Sometimes you have to invest at a pure profit loss in order to gain long-term rewards. Infrastructure, research, and a market are all real benefits that they're spending money on at the loss of potential profit. These things will pay themselves back once the market is established with interest.

    It sometimes horrifies me that Wall Street (and many other people) don't grasp this basic economic principle. It makes perfect sense when it's a financial investment (spend $1,000 now, get back $2,000 after 10 years) but investment into a company with the same mechanism somehow blows people's minds.

  • Feb 18th, 2015 @ 6:35pm


    I don't think this would hold up in court. If the president of the company, speaking on the company's behalf, states that they will not sue for people using their patents, and then sued someone for using their patents, you can bet easy money that the defense will hold that quote up to the judge.

    It would be somewhat akin to a parking lot putting up a sign that says "free parking" and then towing people who don't pay for parking. Who wins the case would depend on the lawyers, but if they planned on suing, they just really hurt their case.

    Musk is a millionaire dreamer who invested nearly all his money into SpaceX because he wanted the human species to be able to survive an extinction event on Earth by colonizing other planets, and is a huge supporter of clean energy and has invested his money and energy into it. That kind of person does try and trap people into lawsuits (if for no other reason than the reputation loss).

    Love him, hate him, agree, disagree...the guy is passionate about his stuff and has repeatedly put his money where his mouth is. Who knows, it may end up blowing up in his face. Elon Musk may take extreme risks, and may be more in it for the tech than the money (which may end up hurting his business).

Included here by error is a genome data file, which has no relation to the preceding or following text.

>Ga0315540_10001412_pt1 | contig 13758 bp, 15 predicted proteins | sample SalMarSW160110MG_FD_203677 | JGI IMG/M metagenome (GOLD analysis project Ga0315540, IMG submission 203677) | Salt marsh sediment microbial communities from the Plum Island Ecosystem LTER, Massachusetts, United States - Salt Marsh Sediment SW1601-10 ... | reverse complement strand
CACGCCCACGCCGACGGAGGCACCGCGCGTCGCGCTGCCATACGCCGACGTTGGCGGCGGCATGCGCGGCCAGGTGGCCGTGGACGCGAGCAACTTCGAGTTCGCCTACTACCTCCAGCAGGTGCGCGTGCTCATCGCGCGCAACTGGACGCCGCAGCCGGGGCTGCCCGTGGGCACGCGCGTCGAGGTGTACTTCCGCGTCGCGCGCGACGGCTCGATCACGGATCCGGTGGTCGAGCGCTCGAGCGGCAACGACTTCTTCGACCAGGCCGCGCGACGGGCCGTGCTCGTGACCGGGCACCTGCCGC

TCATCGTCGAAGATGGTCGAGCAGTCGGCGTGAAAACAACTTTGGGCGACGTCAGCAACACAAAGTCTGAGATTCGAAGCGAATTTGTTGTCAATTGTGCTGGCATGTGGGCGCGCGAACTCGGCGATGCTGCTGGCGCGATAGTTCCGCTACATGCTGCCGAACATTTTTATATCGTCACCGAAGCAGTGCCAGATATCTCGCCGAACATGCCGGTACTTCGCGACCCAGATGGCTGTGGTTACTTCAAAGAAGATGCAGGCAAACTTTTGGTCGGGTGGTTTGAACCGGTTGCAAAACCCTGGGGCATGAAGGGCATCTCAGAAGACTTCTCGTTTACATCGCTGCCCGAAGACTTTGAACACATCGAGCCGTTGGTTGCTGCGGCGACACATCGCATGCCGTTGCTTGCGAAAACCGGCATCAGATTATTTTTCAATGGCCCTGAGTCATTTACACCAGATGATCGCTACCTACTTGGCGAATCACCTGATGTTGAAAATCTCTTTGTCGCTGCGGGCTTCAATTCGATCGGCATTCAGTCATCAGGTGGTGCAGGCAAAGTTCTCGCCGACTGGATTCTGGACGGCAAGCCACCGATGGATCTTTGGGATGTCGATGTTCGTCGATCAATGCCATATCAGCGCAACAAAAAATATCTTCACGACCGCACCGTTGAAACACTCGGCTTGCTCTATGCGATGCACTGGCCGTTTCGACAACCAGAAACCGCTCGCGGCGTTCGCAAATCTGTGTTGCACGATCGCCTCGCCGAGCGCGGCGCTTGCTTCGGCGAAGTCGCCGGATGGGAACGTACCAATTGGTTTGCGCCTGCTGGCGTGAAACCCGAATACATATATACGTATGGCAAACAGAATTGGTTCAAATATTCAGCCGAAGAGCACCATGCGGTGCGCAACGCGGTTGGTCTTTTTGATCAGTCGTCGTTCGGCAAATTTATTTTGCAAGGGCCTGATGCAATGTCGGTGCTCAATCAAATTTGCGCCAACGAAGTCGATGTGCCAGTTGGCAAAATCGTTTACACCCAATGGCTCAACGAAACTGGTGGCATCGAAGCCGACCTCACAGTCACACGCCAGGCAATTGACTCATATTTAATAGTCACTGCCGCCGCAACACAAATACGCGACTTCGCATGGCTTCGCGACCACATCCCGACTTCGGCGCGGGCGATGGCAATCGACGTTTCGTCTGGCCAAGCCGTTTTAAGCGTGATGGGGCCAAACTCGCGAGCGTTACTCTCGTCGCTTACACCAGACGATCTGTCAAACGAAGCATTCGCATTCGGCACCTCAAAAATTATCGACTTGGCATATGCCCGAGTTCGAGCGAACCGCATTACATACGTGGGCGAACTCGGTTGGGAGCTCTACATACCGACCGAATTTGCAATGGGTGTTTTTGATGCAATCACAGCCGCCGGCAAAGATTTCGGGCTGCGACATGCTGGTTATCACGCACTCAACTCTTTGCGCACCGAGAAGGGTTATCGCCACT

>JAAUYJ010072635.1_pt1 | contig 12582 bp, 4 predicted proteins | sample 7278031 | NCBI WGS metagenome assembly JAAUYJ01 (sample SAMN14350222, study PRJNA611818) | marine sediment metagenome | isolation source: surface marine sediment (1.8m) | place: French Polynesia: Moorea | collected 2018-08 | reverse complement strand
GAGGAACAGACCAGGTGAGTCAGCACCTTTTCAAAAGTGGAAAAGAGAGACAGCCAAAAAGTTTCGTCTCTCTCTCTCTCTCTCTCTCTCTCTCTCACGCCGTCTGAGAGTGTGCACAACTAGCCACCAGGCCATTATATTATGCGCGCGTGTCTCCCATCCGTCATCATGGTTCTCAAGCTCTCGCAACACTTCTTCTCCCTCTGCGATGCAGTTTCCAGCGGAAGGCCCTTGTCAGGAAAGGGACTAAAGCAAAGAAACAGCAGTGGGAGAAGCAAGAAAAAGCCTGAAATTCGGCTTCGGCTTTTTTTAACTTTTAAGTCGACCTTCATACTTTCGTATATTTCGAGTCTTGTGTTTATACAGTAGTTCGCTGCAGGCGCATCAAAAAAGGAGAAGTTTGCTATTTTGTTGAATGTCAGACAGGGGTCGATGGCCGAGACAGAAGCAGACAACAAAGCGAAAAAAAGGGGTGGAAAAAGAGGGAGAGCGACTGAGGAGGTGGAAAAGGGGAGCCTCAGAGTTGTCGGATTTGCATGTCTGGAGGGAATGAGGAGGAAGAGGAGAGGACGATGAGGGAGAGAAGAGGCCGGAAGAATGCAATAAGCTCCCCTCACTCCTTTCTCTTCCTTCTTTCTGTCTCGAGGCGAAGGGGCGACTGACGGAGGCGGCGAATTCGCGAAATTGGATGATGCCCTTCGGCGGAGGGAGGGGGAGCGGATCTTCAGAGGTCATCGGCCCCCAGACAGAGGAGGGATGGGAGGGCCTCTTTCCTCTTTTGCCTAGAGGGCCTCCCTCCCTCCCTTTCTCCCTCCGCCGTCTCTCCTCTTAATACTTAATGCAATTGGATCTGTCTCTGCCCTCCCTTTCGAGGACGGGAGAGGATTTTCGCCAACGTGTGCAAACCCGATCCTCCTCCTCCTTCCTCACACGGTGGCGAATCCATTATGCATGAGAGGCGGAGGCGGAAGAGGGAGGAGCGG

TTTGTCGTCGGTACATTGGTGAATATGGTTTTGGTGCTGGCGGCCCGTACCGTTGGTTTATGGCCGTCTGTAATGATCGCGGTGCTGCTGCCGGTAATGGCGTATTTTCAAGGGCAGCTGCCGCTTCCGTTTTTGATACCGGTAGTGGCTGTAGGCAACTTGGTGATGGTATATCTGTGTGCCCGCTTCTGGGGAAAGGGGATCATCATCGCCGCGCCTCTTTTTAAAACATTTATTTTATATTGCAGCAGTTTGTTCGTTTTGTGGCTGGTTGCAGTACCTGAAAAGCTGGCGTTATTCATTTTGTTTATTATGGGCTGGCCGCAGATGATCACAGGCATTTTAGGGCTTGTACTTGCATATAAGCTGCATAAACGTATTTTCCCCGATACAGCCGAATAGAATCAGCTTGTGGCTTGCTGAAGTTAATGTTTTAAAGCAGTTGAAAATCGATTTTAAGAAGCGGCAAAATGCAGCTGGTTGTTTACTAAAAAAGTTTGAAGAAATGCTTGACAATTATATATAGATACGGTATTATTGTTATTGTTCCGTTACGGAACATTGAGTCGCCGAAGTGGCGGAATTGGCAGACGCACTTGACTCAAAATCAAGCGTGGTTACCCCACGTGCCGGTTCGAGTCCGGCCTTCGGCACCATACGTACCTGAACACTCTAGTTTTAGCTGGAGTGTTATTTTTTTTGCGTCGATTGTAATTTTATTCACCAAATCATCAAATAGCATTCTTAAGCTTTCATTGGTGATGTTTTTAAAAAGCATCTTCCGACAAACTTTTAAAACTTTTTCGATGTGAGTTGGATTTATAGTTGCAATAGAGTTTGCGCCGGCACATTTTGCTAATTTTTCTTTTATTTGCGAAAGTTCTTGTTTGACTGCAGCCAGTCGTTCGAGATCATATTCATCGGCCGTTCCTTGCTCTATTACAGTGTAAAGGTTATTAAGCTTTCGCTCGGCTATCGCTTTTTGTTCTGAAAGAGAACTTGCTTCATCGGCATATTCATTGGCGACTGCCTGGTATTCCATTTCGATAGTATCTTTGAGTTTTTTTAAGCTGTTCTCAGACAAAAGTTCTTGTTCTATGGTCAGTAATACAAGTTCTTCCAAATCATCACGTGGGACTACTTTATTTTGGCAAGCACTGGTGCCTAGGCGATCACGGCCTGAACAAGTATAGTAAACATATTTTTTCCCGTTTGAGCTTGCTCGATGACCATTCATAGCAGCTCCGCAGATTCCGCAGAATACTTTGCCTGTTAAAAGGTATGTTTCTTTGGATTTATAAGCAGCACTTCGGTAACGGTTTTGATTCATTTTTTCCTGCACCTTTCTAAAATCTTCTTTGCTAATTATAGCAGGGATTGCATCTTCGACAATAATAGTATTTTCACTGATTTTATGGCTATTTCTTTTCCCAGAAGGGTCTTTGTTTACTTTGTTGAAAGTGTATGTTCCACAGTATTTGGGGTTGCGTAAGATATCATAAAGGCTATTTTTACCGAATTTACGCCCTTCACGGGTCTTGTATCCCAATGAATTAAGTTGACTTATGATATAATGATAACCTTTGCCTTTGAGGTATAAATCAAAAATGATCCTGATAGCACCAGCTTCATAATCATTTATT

But anyone who thinks Elon Musk is a patent troll has clearly never bothered to read a single thing about him.

  • Feb 18th, 2015 @ 4:57pm

    Re: Re: Re: Re: Re: Re: Re:

    Ah, so your opinions are valid, but other people's aren't?

    I’ll provide another “real world” example from the more recent case law: Morris Commc'ns Corp. v. PGA Tour, Inc., 235 F. Supp. 2d 1269 (M.D. Fla. 2002) aff'd, 364 F.3d 1288 (11th Cir. 2004)

    The plaintiff in INS v. AP had a proprietary interest in the news superior to the defendant because of its labor. The plaintiff in Zacchini v. Scripps-Howard had a proprietary interest in his performance superior to the defendant because of his labor. Each one of those is a “real world” example of labor begetting ownership. Why deny that?

    Haslem v. Lockwood, 37 Conn. 500 (1871). This is one of the first property law opinions that I’ve read. It discusses the two modes of acquisition I mentioned above: occupancy and accession. Here are the facts:
    (emphasis mine)

    So yeah, we should all take these at face value because they affirm your position, but because you kinda disagree with the conclusions on this one, it's probably wrong?

    Anyway, it's pointless to continue this argument, because the people you're arguing with aren't looking at it from your point of view. Not because you disagree about copyright, but because you're looking at copyright from a lawyer's perspective (I'm assuming you're an actual lawyer and not a hobbyist, it seems like you wouldn't have that much knowledge of case law and argue in that manner without law school and practical use).